NASA's Tropical Rainfall Measuring Mission (TRMM) satellite has scanned rainfall rates, and NASA's Aqua satellite has provided a look at cloud temperatures which indicates where the strongest thunderstorms and heaviest rainfall is occurring.
The TRMM satellite saw the intensifying storm on May 22, 2012 at 1535 UTC when wind speeds had reached to over 45 knots (~52 mph). Data from TRMM's Microwave Imager (TMI) and Precipitation Radar (PR) instruments show that Sanvu had a very large area of heavy rainfall wrapping around the northeastern side. TRMM's PR also shows that the highest convective storm towers, reaching to heights above 16km (~9.9 miles), were in a feeder band on the southeastern side.On May 23, the TRMM passed over Sanvu again after it had strengthened further, and captured more data. That data was used to create another 3-D analysis at NASA's Goddard Space Flight Center in Greenbelt, Md. The 3-D image created from TRMM PR data revealed that an eye was almost formed indicating that Sanvu may soon be a typhoon. Several towers in the forming eye wall extend to heights above 16km (~9.94 miles). These towers contain the heaviest rains and act to energize the core of the storm.
Infrared satellite imagery from NASA's Atmospheric Infrared Sounder (AIRS) instrument onboard NASA's Aqua satellite showed that Sanvu's feeder bands were mostly on the eastern side of the center of circulation and have become more tightly wrapped around the center. Those thunderstorms within the feeder bands have also strengthened. The strongest storms have a cloud top temperature colder than -63F (-52C) indicating they are high in the troposphere and powerful.
Sanvu is predicted to intensify further and become the first western Pacific typhoon of 2012. One factor that is helping Sanvu continue to intensify is the warm sea surface temperatures at 86 degrees Fahrenheit (30 Celsius).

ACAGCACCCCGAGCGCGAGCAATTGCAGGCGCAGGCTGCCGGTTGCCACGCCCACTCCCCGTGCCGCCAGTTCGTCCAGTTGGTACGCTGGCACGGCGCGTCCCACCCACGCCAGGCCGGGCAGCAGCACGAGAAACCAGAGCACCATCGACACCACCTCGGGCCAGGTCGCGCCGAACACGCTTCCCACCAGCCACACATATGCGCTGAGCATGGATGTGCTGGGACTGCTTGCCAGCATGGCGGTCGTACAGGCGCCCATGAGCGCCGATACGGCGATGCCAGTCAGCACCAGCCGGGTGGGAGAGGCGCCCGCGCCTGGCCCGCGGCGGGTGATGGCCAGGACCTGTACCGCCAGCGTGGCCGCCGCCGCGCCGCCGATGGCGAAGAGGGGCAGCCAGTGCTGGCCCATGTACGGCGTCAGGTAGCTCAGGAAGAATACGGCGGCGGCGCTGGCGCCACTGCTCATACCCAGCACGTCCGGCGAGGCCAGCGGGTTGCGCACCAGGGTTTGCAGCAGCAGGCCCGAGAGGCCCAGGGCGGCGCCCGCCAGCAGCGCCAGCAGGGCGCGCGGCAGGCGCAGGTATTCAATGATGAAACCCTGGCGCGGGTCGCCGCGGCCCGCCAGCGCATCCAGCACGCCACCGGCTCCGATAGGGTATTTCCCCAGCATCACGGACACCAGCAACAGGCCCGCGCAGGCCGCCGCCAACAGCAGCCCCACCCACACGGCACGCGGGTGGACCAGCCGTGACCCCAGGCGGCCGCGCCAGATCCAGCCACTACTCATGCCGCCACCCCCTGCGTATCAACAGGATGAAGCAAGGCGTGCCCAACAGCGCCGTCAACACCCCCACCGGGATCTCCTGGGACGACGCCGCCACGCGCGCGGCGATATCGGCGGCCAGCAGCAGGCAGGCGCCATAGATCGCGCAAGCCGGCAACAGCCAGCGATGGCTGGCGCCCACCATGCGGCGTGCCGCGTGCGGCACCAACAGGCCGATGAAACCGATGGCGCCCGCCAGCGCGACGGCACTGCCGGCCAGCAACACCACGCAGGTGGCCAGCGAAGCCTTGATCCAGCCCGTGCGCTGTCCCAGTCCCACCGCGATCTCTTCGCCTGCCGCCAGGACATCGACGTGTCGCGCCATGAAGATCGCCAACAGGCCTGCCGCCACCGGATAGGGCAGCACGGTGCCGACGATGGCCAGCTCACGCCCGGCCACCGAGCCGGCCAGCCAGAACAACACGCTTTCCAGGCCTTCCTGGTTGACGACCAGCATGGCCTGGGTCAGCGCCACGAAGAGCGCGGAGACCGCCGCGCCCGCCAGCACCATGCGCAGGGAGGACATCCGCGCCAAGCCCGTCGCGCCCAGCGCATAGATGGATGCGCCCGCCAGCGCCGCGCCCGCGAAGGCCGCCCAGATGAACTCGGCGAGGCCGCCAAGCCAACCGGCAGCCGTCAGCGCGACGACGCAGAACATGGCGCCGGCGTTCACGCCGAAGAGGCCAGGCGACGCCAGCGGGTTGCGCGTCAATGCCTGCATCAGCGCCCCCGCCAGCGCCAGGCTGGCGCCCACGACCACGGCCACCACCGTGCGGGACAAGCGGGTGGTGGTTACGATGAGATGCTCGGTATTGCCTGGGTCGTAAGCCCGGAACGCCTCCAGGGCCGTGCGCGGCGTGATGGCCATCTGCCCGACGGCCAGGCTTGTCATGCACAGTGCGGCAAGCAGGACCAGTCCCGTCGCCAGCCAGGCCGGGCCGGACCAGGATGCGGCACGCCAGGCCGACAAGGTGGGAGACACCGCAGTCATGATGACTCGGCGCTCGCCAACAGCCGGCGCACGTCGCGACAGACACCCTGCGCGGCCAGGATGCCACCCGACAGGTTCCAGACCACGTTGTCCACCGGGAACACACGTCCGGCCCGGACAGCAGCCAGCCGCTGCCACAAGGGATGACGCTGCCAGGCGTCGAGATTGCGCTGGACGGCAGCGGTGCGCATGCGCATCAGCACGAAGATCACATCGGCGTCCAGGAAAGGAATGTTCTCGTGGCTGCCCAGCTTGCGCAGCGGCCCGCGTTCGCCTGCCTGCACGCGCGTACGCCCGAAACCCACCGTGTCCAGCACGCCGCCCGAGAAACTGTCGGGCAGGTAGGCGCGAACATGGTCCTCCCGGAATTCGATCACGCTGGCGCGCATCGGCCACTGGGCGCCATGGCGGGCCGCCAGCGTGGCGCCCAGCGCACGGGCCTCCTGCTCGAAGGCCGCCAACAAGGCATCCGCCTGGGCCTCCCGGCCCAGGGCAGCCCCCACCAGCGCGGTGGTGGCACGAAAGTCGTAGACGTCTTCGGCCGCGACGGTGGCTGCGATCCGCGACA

The current forecast track takes it just east of Iwo To and Chichi Jima, which may experience typhoon conditions on May 25 and 26, respectively.
Rob Gutro | EurekAlert!
Clear as mud: Desiccation cracks help reveal the shape of water on Mars
20.04.2018 | Geological Society of America
Hurricane Harvey: Dutch-Texan research shows most fatalities occurred outside flood zones
19.04.2018 | European Geosciences Union
University of Connecticut researchers have created a biodegradable composite made of silk fibers that can be used to repair broken load-bearing bones without the complications sometimes presented by other materials.
Repairing major load-bearing bones such as those in the leg can be a long and uncomfortable process.
Study published in the journal ACS Applied Materials & Interfaces is the outcome of an international effort that included teams from Dresden and Berlin in Germany, and the US.
Scientists at the Helmholtz-Zentrum Dresden-Rossendorf (HZDR) together with colleagues from the Helmholtz-Zentrum Berlin (HZB) and the University of Virginia...
Novel highly efficient and brilliant gamma-ray source: Based on model calculations, physicists of the Max PIanck Institute for Nuclear Physics in Heidelberg propose a novel method for an efficient high-brilliance gamma-ray source. A giant collimated gamma-ray pulse is generated from the interaction of a dense ultra-relativistic electron beam with a thin solid conductor. Energetic gamma-rays are copiously produced as the electron beam splits into filaments while propagating across the conductor. The resulting gamma-ray energy and flux enable novel experiments in nuclear and fundamental physics.
The typical wavelength of light interacting with an object of the microcosm scales with the size of this object. For atoms, this ranges from visible light to...
Stable joint cartilage can be produced from adult stem cells originating from bone marrow. This is made possible by inducing specific molecular processes occurring during embryonic cartilage formation, as researchers from the University and University Hospital of Basel report in the scientific journal PNAS.
Certain mesenchymal stem/stromal cells from the bone marrow of adults are considered extremely promising for skeletal tissue regeneration. These adult stem...
In the fight against cancer, scientists are developing new drugs to hit tumor cells at so far unused weak points. Such a “sore spot” is the protein complex...
13.04.2018 | Event News
12.04.2018 | Event News
09.04.2018 | Event News
20.04.2018 | Physics and Astronomy
20.04.2018 | Interdisciplinary Research
20.04.2018 | Physics and Astronomy